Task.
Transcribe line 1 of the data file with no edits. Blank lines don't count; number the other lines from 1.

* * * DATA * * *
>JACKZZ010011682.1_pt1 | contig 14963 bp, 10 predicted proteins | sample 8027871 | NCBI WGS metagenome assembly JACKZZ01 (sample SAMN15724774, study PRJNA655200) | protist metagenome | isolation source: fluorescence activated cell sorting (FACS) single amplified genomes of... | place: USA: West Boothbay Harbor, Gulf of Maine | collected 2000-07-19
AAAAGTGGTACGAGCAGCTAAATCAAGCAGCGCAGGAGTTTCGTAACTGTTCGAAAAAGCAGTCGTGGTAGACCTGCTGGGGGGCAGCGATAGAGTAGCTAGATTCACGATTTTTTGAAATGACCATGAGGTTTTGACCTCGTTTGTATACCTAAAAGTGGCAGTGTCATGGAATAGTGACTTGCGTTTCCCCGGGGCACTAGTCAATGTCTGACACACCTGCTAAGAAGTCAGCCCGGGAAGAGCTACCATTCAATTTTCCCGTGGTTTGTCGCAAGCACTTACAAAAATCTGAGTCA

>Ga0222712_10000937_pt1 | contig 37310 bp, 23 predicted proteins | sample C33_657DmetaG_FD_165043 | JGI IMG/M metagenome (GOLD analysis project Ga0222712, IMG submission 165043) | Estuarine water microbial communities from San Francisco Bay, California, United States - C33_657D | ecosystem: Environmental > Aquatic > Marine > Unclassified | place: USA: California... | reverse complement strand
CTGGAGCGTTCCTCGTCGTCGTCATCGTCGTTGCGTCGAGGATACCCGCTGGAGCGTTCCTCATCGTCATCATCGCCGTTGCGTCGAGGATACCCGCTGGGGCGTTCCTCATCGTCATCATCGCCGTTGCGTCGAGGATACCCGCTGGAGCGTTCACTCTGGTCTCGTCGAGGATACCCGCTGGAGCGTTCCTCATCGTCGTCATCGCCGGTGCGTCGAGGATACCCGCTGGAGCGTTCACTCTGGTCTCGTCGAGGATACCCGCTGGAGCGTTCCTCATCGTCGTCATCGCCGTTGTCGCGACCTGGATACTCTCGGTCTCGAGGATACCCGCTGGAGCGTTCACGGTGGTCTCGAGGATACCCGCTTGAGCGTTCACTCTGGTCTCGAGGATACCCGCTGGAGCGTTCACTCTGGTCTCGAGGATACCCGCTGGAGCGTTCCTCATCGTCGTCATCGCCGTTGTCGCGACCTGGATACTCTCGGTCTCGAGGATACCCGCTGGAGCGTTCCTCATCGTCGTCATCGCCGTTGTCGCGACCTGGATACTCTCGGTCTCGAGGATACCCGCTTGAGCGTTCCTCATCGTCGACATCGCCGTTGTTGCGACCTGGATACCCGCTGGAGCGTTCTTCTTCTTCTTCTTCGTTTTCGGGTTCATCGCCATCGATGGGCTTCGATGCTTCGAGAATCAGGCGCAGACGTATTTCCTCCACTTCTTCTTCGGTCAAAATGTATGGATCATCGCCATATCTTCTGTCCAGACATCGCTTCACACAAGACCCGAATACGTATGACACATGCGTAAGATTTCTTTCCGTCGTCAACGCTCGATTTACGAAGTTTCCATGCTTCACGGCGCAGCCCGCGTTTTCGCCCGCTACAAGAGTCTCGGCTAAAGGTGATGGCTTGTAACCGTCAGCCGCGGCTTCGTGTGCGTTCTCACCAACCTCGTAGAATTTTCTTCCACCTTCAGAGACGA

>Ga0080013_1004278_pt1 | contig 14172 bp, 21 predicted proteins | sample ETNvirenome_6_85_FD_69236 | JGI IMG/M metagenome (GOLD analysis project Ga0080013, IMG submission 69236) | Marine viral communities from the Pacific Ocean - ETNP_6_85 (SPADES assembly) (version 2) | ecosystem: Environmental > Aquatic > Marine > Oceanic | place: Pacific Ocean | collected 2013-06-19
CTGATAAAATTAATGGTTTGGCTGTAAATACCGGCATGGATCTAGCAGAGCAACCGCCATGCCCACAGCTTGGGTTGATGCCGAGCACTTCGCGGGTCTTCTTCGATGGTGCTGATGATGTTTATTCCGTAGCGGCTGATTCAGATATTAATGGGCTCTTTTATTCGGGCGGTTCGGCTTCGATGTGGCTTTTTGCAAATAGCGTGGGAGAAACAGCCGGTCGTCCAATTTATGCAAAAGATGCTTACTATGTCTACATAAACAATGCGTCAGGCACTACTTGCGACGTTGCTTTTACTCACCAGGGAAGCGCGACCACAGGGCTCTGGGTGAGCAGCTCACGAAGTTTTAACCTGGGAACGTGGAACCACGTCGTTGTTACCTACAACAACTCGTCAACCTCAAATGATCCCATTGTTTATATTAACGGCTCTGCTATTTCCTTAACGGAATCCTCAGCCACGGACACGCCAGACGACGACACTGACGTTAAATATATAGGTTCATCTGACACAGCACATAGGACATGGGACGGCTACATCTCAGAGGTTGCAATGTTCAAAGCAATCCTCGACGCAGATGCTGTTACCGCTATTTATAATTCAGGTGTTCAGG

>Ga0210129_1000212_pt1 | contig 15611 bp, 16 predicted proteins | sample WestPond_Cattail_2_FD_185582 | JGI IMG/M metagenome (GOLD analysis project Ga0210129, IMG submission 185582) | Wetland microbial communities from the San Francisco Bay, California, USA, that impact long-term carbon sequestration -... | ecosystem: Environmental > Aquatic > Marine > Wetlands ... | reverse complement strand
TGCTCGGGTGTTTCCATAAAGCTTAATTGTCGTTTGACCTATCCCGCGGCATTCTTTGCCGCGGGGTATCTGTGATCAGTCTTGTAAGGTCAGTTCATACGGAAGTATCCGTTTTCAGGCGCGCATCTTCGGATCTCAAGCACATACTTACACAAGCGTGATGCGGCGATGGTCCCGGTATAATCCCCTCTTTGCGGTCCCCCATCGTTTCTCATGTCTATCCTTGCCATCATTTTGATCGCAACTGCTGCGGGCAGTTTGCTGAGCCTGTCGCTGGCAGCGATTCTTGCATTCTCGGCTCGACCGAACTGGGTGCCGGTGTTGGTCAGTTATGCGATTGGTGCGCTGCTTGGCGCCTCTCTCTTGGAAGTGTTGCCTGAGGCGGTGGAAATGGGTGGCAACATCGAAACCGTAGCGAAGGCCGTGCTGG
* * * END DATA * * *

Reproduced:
>JACKZZ010011682.1_pt1 | contig 14963 bp, 10 predicted proteins | sample 8027871 | NCBI WGS metagenome assembly JACKZZ01 (sample SAMN15724774, study PRJNA655200) | protist metagenome | isolation source: fluorescence activated cell sorting (FACS) single amplified genomes of... | place: USA: West Boothbay Harbor, Gulf of Maine | collected 2000-07-19